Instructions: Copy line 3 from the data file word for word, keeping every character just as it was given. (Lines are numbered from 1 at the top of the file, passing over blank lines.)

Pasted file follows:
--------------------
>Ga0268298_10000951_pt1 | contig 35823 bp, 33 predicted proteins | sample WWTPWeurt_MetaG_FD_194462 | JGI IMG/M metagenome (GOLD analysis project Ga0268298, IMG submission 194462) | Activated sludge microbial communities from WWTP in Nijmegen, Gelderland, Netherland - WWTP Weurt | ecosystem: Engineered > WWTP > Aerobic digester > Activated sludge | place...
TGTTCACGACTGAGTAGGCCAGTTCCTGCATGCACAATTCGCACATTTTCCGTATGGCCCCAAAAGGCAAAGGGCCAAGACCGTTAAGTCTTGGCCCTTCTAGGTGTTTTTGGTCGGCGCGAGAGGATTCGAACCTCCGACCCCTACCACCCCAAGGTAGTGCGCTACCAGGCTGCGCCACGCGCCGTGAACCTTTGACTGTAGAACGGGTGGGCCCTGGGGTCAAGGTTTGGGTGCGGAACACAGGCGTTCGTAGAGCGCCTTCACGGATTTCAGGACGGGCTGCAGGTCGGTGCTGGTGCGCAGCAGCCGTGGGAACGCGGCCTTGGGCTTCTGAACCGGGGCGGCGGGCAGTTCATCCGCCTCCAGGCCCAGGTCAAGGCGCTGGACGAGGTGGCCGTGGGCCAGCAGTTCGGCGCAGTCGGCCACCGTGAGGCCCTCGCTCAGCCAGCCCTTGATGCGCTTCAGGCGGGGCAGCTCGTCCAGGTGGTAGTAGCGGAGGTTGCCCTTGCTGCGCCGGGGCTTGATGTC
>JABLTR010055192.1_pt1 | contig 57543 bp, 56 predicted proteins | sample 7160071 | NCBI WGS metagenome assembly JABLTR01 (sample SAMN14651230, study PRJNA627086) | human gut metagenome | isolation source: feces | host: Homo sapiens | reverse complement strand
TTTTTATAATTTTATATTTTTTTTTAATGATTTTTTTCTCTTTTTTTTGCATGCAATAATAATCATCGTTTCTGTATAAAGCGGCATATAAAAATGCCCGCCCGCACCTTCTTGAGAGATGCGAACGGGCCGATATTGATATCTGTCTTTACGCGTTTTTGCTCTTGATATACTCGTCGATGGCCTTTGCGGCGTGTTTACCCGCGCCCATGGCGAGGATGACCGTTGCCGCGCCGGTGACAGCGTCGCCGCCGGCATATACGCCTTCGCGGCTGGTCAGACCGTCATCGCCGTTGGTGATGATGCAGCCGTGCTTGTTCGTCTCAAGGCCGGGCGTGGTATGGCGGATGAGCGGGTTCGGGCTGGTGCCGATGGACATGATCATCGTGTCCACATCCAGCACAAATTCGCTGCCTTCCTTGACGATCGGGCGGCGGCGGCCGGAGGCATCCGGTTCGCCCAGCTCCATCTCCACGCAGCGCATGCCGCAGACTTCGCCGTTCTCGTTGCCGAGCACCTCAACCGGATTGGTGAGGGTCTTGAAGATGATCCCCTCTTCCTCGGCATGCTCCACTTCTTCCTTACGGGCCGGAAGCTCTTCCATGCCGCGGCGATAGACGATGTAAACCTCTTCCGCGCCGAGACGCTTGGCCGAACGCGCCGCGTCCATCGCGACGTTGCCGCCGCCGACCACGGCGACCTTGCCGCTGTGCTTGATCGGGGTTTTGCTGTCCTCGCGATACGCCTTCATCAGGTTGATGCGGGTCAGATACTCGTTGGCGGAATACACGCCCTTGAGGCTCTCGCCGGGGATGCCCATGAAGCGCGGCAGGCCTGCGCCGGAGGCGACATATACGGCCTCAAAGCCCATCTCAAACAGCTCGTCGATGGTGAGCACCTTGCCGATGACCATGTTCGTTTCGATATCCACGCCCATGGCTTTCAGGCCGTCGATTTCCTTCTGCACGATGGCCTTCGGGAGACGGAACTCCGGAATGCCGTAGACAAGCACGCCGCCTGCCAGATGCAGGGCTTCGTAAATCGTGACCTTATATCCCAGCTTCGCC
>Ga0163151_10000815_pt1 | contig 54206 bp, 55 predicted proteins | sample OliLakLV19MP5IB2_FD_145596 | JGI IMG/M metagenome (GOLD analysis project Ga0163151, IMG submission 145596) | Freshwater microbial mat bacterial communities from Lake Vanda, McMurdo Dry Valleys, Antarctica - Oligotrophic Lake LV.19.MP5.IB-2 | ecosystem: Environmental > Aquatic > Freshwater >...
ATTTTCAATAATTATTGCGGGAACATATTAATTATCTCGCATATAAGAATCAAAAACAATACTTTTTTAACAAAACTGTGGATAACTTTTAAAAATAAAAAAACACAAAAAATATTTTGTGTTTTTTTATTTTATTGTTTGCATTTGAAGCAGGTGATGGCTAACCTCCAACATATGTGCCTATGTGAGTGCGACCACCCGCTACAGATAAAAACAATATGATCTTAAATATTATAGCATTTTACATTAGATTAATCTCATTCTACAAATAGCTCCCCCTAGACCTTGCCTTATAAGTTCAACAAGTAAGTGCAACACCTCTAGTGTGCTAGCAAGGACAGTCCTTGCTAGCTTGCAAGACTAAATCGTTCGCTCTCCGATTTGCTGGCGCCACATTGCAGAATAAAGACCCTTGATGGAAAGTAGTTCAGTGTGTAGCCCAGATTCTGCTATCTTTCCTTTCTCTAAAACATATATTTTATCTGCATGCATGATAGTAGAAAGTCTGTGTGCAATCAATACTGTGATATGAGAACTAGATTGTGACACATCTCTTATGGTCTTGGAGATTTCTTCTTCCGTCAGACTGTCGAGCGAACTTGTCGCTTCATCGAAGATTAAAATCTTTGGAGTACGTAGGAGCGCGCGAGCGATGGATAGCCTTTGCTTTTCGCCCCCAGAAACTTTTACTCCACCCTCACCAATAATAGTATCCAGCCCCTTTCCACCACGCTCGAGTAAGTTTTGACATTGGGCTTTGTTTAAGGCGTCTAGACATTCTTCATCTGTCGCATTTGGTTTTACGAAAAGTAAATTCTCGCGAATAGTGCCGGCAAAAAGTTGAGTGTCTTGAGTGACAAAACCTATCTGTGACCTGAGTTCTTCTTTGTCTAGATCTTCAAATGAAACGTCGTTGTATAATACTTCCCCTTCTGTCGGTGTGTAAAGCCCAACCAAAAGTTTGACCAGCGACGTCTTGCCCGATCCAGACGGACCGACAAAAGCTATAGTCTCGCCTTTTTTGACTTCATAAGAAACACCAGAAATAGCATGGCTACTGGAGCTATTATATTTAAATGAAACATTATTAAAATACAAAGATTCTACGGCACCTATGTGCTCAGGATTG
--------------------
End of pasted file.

>JABLTR010055192.1_pt1 | contig 57543 bp, 56 predicted proteins | sample 7160071 | NCBI WGS metagenome assembly JABLTR01 (sample SAMN14651230, study PRJNA627086) | human gut metagenome | isolation source: feces | host: Homo sapiens | reverse complement strand